James Whetzel, a world-class musician based out of Seattle Washington, today releases the second installment (the first being Depeche Mode's People Are People) in his on-going covers series. It's a tune DFA Records/Yacht fans are very familiar with: Psychic City (Voodoo City).

What most of you may not know is the track was originally written and recorded by Rich Jensen for his Two Million Years cassette from 1987 via K Records. Yacht connected and became friends with Jensen, and put the track out on their 2009 DFA Records debut See Mystery Lights.

Just as Yacht breathed new life into this unearthed classic in 2009, James Whetzel does so again in 2012. Whetzel's take is a percussive melting-pot of organic textures, full of life and beauty.

Recently FYM had the opportunity to dig a little deeper, and ask James about the recording process of his impressive new single (which was mastered by Emch from Subatomic Sound System in New York). Read Whetzel's thoughts, and listen to the his new version of Psychic City (Voodoo City) below:

FYM: Could you tell me a little bit about why you decided to start this series of cover songs?

James Whetzel: I decided to do covers because I thought it would help people understand where I am coming from musically. I play instruments that are less familiar to people so I want to help people come to understand that sarod and tabla are as badass as guitar and drum kit.

FYM: How many covers are you planning to do? 

James Whetzel: I am thinking of doing six tracks on my own. And probably six with Das Dhoom. I'm focusing on my own EP first. I'll put the People Are People cover version on both.

FYM: Who are you working with to produce this incredible recording?

James Whetzel: I played every instrument on the "Psychic City (Voodoo City)" cover. I also recorded all of it, mixed and produced it myself. That's why it takes me a little extra time, and most of that extra time is mixing time. There's sarod, sitar, accordion, mandolin, bass, tampura, tabla, darbouka, dhol, bendir, talking drum, and a bunch of cool little shakers/ high hat sound making things that I used on the track. Some of these last things are found objects, that happen to make really cool sounds.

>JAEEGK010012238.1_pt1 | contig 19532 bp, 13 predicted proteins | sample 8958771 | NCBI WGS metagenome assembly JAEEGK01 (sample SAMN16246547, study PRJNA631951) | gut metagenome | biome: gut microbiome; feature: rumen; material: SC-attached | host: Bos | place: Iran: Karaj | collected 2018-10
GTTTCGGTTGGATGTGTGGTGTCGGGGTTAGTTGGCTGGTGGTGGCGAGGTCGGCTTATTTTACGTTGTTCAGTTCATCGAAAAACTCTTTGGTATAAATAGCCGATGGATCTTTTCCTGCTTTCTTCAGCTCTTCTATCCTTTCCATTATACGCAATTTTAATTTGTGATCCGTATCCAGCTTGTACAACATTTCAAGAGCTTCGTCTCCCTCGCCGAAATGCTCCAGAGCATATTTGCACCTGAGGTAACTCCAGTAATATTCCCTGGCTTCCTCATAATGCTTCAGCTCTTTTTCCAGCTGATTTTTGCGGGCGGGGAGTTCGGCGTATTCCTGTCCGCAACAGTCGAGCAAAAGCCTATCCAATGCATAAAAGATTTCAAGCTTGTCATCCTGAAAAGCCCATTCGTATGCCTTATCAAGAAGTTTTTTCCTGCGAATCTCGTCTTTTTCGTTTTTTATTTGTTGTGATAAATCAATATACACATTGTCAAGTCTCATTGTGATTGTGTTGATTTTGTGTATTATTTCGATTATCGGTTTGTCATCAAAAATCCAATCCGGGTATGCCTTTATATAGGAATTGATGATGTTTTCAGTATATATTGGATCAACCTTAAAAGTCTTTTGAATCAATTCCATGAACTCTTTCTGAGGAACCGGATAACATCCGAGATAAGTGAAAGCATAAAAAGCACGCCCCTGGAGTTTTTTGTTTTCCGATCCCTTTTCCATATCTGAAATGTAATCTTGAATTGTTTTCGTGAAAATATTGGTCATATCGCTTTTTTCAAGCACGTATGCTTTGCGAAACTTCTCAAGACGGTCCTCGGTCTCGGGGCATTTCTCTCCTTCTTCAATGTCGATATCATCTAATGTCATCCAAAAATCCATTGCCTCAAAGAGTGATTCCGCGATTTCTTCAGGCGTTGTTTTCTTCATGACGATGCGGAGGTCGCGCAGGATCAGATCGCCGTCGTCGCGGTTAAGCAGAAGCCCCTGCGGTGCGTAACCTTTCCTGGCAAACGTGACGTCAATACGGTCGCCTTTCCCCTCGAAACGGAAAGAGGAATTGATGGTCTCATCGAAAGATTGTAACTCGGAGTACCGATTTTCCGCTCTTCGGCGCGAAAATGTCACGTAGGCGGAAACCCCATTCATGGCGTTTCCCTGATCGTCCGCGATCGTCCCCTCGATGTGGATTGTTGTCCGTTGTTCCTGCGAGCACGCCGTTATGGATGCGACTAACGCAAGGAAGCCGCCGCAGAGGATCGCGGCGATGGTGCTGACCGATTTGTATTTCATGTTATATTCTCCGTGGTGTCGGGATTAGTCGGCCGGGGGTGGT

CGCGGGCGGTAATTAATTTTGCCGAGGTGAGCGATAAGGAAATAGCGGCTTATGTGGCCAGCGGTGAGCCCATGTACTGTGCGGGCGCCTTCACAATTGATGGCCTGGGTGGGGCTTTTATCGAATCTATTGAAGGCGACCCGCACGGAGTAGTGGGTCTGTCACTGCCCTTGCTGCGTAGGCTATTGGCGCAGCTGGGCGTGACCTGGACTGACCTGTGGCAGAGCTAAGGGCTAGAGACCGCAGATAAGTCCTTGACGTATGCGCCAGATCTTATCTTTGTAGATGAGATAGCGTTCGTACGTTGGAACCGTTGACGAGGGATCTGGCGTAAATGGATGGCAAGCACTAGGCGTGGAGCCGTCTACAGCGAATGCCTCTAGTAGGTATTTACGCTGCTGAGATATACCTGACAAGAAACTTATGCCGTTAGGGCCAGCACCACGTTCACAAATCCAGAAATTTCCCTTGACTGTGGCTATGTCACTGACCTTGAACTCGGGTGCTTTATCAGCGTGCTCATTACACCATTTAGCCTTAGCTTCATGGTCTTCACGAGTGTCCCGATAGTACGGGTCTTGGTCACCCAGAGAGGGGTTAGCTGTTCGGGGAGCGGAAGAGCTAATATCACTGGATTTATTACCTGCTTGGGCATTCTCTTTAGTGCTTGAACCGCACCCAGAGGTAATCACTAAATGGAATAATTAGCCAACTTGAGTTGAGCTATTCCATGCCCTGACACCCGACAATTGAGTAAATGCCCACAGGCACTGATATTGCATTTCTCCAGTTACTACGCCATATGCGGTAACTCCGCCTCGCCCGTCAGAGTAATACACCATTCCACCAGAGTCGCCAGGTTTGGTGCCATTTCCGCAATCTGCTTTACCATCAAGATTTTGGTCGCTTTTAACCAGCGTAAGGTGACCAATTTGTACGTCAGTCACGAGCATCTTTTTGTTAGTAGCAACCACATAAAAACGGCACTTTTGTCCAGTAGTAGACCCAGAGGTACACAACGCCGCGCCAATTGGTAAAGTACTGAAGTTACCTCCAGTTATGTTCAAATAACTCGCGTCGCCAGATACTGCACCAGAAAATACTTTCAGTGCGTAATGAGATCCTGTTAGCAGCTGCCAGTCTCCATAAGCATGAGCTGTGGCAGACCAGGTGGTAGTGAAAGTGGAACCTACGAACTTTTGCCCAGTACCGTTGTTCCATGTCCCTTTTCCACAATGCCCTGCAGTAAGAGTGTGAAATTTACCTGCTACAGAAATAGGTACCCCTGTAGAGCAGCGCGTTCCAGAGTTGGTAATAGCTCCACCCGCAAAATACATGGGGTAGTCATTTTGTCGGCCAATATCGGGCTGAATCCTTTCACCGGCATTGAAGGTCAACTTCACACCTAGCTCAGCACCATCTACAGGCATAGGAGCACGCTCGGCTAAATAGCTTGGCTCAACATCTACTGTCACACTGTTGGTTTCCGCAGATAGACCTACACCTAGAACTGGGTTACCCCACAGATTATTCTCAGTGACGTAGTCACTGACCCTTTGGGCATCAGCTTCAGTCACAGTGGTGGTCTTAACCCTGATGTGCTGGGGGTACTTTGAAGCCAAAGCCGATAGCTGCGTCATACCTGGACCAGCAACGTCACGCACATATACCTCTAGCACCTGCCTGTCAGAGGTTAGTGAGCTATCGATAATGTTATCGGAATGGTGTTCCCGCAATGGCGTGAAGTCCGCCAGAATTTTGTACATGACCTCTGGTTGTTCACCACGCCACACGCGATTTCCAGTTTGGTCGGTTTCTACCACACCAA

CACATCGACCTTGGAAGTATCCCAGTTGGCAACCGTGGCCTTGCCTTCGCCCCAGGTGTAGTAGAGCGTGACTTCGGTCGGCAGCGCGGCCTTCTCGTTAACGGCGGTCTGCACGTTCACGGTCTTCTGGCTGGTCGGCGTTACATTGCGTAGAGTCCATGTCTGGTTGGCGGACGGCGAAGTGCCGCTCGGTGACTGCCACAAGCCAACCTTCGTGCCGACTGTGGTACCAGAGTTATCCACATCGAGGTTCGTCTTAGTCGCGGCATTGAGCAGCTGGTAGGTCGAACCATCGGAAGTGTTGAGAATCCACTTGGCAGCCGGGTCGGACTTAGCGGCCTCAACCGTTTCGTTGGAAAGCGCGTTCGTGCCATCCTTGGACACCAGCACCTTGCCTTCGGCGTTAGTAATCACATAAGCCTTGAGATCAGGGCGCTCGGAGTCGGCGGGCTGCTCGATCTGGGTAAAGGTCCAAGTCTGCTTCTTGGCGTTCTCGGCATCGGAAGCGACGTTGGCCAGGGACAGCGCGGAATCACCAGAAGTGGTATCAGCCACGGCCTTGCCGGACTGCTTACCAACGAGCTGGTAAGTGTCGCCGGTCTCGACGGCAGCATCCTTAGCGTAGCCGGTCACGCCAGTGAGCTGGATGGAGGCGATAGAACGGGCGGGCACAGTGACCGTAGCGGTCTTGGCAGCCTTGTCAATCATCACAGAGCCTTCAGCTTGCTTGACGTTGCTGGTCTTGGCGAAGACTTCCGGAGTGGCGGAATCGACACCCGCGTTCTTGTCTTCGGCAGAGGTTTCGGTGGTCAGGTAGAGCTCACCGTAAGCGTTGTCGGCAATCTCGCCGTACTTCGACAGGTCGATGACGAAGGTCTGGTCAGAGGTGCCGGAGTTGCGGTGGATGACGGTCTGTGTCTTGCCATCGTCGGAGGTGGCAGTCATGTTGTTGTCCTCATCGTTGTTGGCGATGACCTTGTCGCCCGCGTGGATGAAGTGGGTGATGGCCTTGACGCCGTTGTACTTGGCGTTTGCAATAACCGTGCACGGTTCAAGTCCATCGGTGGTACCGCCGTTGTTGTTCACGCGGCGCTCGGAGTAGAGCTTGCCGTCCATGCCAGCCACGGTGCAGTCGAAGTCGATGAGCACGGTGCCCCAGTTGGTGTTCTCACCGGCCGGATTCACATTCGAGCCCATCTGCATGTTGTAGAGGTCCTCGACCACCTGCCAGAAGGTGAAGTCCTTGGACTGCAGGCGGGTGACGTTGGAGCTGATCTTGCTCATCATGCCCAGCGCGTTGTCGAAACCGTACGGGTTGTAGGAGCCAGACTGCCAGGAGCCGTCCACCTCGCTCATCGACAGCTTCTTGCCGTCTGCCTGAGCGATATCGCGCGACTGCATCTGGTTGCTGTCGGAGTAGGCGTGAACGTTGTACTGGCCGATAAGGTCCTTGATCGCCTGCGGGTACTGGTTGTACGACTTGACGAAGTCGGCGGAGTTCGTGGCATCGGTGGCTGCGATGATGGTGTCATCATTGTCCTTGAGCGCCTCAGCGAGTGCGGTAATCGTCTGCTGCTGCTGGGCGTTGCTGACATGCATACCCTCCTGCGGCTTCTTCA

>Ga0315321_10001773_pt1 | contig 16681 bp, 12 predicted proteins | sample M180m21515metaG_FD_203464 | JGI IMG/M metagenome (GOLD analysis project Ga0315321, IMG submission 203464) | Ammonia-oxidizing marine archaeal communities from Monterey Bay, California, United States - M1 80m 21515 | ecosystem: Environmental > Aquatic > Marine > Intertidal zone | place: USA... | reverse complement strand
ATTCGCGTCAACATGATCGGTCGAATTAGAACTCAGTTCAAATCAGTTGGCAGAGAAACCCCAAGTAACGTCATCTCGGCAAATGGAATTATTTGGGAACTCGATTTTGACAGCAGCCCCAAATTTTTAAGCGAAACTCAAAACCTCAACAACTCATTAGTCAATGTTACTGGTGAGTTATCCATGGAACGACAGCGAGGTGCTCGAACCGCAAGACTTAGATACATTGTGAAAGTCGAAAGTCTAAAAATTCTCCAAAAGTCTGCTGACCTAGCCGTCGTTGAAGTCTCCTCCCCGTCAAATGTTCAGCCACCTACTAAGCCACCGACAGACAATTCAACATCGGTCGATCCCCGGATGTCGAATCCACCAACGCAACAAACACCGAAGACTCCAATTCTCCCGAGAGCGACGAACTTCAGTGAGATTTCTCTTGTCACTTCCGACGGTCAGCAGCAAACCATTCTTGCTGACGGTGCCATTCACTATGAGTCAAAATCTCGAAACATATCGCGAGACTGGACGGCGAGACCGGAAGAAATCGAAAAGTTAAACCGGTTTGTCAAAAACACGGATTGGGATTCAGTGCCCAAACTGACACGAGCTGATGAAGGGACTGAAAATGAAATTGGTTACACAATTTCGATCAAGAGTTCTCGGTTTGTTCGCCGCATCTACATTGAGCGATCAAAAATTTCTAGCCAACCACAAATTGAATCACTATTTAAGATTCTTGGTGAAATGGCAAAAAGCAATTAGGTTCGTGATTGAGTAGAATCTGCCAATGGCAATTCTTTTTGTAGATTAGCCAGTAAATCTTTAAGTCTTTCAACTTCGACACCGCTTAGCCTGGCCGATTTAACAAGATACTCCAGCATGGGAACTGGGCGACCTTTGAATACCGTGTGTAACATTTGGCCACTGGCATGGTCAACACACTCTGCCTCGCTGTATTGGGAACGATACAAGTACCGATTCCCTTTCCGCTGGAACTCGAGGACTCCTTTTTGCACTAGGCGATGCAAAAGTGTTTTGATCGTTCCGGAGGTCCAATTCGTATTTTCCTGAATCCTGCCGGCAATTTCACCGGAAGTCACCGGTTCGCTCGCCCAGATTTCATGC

I've had the sitar for awhile but decided not to use it until now, because people always think my sarod is a sitar and I wanted them to know I play sarod. But what the hell it's a cool sound. People can think I play sitar. I just bought the accordion last month and this is the  track I've used it on.

It's become my new aesthetic to make my beats out of all acoustic sounds. I sort of stumbled into when I did the Depeche Mode cover. I originally intended to add electronic drums to the acoustic drums, but it sounded so cool with all the layers of percussion and it was an interesting challenge to get all my acoustic drums to have the clarity of electronic drums. And of course since I played all the drum parts it makes my beats sound totally unique. I think it's also good to mix unique sounds with the familiarity of a cover tune. And hopefully by the end of my cover tune adventure my own sounds will have become familiar.

FYM: Is there anything else you can enlighten us on, regarding your cover of Psychic City (Voodoo City)?

James Whetzel: This is what I say in the intro:
शहर में 
كان عندي احلام 
des beaux rêves 
en la ciudad

Hindi/Urdu: In the City (literally "City in") 
Arabic: I had dreams 
French: Beautiful dreams 
Spanish: in the city

If you dig what you heard above purchase James Whetzel's version of Psychic City (Voodoo City) HERE. And check out his other music project titled Das Dhoom HERE. They Live. Cheers, FYM.


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